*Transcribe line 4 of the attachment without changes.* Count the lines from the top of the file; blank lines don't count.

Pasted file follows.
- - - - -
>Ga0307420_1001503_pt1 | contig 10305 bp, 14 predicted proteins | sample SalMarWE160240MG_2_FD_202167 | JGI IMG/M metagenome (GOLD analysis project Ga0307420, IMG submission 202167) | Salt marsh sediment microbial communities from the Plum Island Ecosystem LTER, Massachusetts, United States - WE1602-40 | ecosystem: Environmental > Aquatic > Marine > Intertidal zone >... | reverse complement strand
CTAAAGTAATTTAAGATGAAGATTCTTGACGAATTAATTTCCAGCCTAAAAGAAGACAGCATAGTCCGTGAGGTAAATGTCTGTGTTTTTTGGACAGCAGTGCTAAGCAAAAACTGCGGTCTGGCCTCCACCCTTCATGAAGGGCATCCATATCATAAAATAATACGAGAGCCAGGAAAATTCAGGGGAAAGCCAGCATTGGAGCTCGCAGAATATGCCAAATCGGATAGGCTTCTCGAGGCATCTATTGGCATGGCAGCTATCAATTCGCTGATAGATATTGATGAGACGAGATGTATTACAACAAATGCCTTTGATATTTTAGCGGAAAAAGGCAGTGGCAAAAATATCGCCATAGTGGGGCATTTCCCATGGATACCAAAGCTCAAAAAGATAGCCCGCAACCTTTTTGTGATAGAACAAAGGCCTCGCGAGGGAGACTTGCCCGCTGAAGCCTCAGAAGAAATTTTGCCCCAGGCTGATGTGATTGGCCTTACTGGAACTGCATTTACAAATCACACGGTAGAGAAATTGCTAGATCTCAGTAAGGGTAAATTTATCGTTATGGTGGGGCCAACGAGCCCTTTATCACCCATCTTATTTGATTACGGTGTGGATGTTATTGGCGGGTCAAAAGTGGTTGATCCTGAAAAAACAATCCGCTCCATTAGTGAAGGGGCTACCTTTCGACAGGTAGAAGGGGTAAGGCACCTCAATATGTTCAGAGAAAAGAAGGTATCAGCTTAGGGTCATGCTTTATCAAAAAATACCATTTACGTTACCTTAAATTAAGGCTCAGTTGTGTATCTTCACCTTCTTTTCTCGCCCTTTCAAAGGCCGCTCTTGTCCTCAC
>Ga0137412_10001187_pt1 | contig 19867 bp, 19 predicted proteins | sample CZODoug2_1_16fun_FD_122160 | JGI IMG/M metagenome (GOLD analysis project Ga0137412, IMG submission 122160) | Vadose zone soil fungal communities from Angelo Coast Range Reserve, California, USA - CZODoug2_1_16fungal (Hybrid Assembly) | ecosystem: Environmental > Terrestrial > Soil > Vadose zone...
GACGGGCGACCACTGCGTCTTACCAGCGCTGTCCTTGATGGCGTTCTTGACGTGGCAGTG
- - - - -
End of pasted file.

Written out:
GACGGGCGACCACTGCGTCTTACCAGCGCTGTCCTTGATGGCGTTCTTGACGTGGCAGTG